Due to either a system glitch or lack of activity (I’m still not sure which), I had to reclaim my title. This time, I had more sales and more reviews. Within a couple of weeks of reclaiming, I received notice that my book had been awarded a stipend. Notice of unsolicited auditions began filling my inbox at a rapid pace.
Tip: Wait until you have a nice selection of auditions before selecting a narrator; don’t just select the first one to come along. Remember that the quality of your audio production may impact your reviews and subsequent sales. Choose wisely. You may find that your initial favorite isn’t your favorite anymore once you’ve listen to six or seven varied performances. Also, don’t be afraid to invite someone to re-audition if you think there is a specific area in which he/she could tweak the performance, making it one you could approve.
Tip: Don’t listen to so many auditions that choosing becomes an overwhelming, seemingly impossible task. Unfortunately, there is no way to close auditions short of making an offer. In other words, they won’t stop coming until you choose one. At some point you simply need to stop considering new auditions and make a decision.
Tip: Get another person’s opinion. In my case, I sent samples to a couple of author friends for second opinions. Listen on earphones or ear buds rather than speakers as that will be how most listeners will hear the story. Then my husband (who listens to more audiobooks than I do), my publisher, and I listened to the auditions (separately) and made a list of our top three. My husband and I shared the same top choice, who was my publisher’s second choice, and that’s whom we selected.
Tip: Do your homework. Not only did I listen to the audio, but I checked out potential narrators’ profiles, portfolios, and websites as well. It would be embarrassing and uncomfortable for both parties if there were some reason she/he was incompatible with your work or niche audience. For example, being that I write “clean” romance, I wanted to avoid someone whose specialty was erotica. This may be more an issue in nonfiction than fiction, but say you’re writing a novel about the American Civil Rights movement. You’d want to steer clear of a narrator known for his involvement with the Ku Klux Klan. Extreme example, but it makes the point.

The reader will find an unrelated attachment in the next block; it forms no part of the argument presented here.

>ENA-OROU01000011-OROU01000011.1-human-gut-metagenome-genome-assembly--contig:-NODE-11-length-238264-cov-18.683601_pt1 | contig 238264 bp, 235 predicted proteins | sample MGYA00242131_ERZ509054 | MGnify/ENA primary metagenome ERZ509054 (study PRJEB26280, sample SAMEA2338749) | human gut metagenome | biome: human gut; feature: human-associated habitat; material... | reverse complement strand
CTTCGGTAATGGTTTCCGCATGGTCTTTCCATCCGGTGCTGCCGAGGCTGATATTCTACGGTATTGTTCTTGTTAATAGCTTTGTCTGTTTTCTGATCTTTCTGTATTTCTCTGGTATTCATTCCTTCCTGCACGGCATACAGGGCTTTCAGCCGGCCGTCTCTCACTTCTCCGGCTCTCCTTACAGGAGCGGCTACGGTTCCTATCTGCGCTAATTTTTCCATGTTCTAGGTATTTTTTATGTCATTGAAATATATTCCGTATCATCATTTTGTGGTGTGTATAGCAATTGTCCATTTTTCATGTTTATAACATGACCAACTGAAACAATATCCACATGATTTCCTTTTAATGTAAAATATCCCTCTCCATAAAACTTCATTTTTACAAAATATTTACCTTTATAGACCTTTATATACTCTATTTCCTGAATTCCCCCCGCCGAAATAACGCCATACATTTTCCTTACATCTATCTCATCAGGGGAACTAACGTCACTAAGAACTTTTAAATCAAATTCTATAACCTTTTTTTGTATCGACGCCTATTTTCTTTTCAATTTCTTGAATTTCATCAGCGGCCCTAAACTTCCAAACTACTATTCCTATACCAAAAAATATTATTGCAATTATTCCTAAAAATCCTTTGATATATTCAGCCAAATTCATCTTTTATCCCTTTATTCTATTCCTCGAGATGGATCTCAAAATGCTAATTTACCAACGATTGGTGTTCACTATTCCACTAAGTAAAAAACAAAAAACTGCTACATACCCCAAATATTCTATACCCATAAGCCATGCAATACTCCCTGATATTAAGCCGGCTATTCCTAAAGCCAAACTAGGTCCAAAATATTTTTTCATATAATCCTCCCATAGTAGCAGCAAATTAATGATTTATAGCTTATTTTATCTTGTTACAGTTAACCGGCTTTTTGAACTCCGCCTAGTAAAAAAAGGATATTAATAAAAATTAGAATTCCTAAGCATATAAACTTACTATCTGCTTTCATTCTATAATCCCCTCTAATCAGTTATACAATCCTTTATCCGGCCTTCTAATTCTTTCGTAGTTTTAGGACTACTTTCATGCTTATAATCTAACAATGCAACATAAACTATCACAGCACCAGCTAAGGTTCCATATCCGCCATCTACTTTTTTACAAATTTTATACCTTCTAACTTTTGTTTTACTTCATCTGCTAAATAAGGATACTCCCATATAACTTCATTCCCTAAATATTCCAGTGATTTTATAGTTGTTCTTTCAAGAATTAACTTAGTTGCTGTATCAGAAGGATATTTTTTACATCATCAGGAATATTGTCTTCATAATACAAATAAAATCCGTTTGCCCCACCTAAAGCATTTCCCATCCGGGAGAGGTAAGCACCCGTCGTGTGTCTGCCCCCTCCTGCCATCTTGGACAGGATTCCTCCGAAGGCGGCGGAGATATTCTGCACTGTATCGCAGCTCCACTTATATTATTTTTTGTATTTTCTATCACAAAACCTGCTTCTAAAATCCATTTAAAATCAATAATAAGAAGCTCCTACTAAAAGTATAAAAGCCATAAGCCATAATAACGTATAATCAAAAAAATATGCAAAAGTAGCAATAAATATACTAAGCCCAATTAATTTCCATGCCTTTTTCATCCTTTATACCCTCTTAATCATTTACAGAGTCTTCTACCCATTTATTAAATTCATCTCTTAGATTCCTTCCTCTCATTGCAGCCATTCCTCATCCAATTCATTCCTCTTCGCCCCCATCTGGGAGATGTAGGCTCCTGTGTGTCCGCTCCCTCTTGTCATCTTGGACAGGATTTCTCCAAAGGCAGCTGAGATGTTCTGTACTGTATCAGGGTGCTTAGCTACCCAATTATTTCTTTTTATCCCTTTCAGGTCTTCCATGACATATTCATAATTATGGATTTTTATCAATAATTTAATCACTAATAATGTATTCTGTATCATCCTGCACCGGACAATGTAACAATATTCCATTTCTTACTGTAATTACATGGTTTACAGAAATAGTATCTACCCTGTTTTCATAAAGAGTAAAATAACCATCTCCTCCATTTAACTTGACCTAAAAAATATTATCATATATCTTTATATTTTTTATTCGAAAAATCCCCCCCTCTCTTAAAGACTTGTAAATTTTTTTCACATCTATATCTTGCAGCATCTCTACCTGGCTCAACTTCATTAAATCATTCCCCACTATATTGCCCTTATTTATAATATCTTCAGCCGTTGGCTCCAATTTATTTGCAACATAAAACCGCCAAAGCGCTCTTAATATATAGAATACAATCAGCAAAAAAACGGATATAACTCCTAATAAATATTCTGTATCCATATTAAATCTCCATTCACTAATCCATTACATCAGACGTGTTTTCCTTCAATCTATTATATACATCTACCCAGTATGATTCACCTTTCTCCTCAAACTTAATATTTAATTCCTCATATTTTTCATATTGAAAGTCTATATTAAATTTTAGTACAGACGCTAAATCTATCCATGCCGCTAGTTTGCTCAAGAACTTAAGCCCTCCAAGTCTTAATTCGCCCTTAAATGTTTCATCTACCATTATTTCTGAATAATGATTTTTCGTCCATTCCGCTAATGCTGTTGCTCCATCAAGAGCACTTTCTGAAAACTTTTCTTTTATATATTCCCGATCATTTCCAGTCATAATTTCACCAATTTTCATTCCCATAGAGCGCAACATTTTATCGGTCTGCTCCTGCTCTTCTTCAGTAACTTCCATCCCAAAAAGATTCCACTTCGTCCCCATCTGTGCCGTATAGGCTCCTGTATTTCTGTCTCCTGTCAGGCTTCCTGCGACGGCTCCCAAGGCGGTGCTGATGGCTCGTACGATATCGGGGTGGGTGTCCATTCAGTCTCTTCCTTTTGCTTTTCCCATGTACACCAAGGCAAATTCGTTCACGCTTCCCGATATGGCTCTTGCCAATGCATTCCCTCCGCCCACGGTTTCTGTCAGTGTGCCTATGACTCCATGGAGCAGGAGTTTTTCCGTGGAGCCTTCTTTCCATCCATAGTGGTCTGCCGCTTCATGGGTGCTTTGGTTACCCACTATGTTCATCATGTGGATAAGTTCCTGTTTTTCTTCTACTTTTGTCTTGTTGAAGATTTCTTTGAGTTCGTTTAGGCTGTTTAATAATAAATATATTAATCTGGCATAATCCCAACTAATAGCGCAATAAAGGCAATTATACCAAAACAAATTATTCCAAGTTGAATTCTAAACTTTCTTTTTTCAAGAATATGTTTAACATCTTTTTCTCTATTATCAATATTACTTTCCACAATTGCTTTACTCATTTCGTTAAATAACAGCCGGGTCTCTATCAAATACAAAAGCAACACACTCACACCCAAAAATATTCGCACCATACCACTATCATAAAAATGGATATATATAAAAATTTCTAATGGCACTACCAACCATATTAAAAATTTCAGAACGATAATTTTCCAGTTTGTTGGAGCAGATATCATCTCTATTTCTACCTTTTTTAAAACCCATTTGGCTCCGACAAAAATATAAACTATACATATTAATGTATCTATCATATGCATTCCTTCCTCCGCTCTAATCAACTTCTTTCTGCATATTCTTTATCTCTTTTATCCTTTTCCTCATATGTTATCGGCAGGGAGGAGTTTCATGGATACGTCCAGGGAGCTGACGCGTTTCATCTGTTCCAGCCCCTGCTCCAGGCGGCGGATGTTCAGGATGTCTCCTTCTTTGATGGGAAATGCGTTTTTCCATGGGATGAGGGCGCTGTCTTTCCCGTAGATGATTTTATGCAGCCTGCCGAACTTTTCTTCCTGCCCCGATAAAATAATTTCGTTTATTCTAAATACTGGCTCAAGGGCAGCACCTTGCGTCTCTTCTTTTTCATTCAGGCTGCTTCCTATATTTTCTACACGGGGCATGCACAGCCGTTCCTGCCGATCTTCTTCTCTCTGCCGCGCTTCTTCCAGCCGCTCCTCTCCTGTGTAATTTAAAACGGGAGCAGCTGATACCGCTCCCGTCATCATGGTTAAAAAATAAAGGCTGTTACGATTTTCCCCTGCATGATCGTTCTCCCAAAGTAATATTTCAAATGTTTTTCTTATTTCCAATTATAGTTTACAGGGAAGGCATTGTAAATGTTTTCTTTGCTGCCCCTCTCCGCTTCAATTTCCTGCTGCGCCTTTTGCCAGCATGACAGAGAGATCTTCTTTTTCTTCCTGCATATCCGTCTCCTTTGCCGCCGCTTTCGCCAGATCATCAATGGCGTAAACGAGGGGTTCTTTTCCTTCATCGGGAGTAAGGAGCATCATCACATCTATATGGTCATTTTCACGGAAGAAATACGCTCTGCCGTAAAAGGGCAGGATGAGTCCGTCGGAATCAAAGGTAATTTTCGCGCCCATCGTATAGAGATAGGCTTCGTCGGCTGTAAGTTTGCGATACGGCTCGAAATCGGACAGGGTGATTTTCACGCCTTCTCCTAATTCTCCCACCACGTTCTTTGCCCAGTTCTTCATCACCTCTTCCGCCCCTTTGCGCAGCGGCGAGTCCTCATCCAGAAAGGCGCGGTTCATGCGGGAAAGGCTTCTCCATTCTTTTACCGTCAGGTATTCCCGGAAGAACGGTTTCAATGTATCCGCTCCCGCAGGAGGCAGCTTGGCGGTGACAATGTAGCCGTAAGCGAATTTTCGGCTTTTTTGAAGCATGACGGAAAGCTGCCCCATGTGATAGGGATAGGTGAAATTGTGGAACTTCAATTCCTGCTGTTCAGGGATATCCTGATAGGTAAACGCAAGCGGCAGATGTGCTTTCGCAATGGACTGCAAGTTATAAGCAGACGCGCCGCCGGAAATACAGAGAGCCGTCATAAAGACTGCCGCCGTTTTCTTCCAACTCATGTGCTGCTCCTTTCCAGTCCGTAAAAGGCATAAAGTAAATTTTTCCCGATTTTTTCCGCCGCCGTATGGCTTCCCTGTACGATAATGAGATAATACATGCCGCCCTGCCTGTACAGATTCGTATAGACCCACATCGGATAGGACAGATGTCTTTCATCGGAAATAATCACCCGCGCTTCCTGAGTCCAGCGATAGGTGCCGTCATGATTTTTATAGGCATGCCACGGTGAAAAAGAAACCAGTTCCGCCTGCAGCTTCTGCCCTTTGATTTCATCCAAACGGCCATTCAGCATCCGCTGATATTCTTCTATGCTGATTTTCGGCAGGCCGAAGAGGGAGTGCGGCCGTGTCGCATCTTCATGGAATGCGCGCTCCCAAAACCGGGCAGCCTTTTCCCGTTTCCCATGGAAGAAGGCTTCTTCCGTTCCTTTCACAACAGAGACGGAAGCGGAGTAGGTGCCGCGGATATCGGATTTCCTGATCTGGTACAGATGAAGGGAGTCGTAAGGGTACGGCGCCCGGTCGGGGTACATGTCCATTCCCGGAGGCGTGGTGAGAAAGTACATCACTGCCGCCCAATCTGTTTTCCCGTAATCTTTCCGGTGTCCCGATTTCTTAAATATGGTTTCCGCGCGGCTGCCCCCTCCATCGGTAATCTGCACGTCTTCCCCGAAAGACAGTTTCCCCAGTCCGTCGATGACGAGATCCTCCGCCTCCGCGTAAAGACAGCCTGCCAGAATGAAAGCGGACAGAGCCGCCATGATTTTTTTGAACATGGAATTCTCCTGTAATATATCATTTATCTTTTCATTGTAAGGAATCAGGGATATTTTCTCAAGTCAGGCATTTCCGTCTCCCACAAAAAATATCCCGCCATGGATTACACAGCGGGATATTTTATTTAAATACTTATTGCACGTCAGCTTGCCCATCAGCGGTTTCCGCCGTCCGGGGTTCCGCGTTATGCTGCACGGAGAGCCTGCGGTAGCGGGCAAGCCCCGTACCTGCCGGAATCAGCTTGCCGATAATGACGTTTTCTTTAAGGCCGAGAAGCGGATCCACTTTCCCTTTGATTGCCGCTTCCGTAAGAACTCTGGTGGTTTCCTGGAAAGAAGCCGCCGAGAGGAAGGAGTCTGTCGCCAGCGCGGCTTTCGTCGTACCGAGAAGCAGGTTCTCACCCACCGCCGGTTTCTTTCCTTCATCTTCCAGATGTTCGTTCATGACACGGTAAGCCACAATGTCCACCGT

Tip: Be professional. Follow up and thank those who didn’t make the cut. We’re authors. We KNOW rejection. These artists are no different. So many responded to me with grateful appreciation that I had taken the time to send them a short message informing them of my decision, thanking them for sharing their time and talent, and praising their work even if it wasn’t a fit for this project. This is also a good way to keep in touch and maintain a positive relationship with a narrator who may be the perfect fit for your NEXT project.
Great blog post from ACX on the Author/Producer Relationship:
Approving the First 15 Minutes
Here’s your chance to offer feedback and direction. I didn’t have any recommended changes at this point, but this would be your opportunity to steer your narrator in the right direction, if necessary.
Listening to Your Novel
As the chapters are uploaded, you’ll want to listen. Let the narrator know of any problems. For example, a line of narration is accidentally rendered as dialogue, a mispronunciation, etc.
Tip: Be specific and constructive in your comment and cite the exact time at which the errors occurs. Work promptly to keep pace with your narrator.
If your narrator/producer has done the job well, this is loads of fun. Here’s what I shared on my Facebook page after my first listen:
I got to listen to the first half of Stay With Me on audiobook last night, and I have to admit I’m a little giddy. Part of the joy of writing is creating characters. The author writes them, but the readers, THE READERS are the ones who bring them to life in their imaginations. Only, the author can’t get into the readers’ heads. So hearing someone narrate and voice those characters . . . it’s kind of like flipping the switch on Dr. Frankenstein’s creation only without the pitchfork party outside the gates. They’re alive!
Here’s the note I shared on my Facebook Author page about my listening experience.
Wrapping It Up
At the end of production, you’ll need to submit a cover image for your audiobook. ACX provides all of the specifications.
Tip: You are not required to include the narrator’s name, but I did, seeing it as an opportunity to (1) give credit where credit is due, and (2) help promote the narrator’s work.
Marketing Your Audiobook
I’ve just begun to market my audiobook, but I’m saving links and making notes as I go along. I’ll share what I learn in a future blog post.
Here is where the Stay With Me audiobook is now available:
And here’s a link to my fabulous narrator:
Have you turned a book into an audio book?
Do you have any tips to share?
How did your experience differ from mine?